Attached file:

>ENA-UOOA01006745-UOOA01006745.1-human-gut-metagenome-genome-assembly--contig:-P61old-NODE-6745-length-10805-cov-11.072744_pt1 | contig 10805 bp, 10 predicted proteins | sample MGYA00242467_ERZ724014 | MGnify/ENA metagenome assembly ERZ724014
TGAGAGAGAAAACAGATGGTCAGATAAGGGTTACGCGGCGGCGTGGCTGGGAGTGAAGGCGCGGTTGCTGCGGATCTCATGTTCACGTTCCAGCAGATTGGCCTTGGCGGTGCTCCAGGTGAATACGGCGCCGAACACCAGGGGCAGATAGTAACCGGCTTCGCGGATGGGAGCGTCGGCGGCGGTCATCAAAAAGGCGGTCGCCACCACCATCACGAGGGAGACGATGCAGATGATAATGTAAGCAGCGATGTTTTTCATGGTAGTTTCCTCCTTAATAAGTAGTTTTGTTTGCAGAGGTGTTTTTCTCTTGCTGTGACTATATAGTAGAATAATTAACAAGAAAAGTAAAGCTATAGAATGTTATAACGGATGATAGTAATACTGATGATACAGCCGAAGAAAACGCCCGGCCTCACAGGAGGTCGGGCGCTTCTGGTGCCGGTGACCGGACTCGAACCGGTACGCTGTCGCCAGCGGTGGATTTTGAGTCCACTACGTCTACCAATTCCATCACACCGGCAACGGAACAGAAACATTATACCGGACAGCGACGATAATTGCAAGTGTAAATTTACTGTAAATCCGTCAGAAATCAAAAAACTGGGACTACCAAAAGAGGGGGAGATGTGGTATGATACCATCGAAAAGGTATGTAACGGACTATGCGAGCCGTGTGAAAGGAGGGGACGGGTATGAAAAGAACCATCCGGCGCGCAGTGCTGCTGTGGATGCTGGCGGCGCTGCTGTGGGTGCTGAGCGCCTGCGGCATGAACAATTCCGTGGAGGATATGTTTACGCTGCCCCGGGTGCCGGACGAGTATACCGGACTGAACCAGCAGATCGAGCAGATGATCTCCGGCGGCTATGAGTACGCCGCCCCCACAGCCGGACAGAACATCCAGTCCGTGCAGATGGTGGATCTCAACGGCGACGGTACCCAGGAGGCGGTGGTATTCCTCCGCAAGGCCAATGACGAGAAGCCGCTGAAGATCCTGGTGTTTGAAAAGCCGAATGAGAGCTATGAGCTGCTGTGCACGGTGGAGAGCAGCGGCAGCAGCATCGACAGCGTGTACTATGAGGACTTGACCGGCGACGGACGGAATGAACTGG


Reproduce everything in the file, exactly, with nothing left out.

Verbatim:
>ENA-UOOA01006745-UOOA01006745.1-human-gut-metagenome-genome-assembly--contig:-P61old-NODE-6745-length-10805-cov-11.072744_pt1 | contig 10805 bp, 10 predicted proteins | sample MGYA00242467_ERZ724014 | MGnify/ENA metagenome assembly ERZ724014
TGAGAGAGAAAACAGATGGTCAGATAAGGGTTACGCGGCGGCGTGGCTGGGAGTGAAGGCGCGGTTGCTGCGGATCTCATGTTCACGTTCCAGCAGATTGGCCTTGGCGGTGCTCCAGGTGAATACGGCGCCGAACACCAGGGGCAGATAGTAACCGGCTTCGCGGATGGGAGCGTCGGCGGCGGTCATCAAAAAGGCGGTCGCCACCACCATCACGAGGGAGACGATGCAGATGATAATGTAAGCAGCGATGTTTTTCATGGTAGTTTCCTCCTTAATAAGTAGTTTTGTTTGCAGAGGTGTTTTTCTCTTGCTGTGACTATATAGTAGAATAATTAACAAGAAAAGTAAAGCTATAGAATGTTATAACGGATGATAGTAATACTGATGATACAGCCGAAGAAAACGCCCGGCCTCACAGGAGGTCGGGCGCTTCTGGTGCCGGTGACCGGACTCGAACCGGTACGCTGTCGCCAGCGGTGGATTTTGAGTCCACTACGTCTACCAATTCCATCACACCGGCAACGGAACAGAAACATTATACCGGACAGCGACGATAATTGCAAGTGTAAATTTACTGTAAATCCGTCAGAAATCAAAAAACTGGGACTACCAAAAGAGGGGGAGATGTGGTATGATACCATCGAAAAGGTATGTAACGGACTATGCGAGCCGTGTGAAAGGAGGGGACGGGTATGAAAAGAACCATCCGGCGCGCAGTGCTGCTGTGGATGCTGGCGGCGCTGCTGTGGGTGCTGAGCGCCTGCGGCATGAACAATTCCGTGGAGGATATGTTTACGCTGCCCCGGGTGCCGGACGAGTATACCGGACTGAACCAGCAGATCGAGCAGATGATCTCCGGCGGCTATGAGTACGCCGCCCCCACAGCCGGACAGAACATCCAGTCCGTGCAGATGGTGGATCTCAACGGCGACGGTACCCAGGAGGCGGTGGTATTCCTCCGCAAGGCCAATGACGAGAAGCCGCTGAAGATCCTGGTGTTTGAAAAGCCGAATGAGAGCTATGAGCTGCTGTGCACGGTGGAGAGCAGCGGCAGCAGCATCGACAGCGTGTACTATGAGGACTTGACCGGCGACGGACGGAATGAACTGG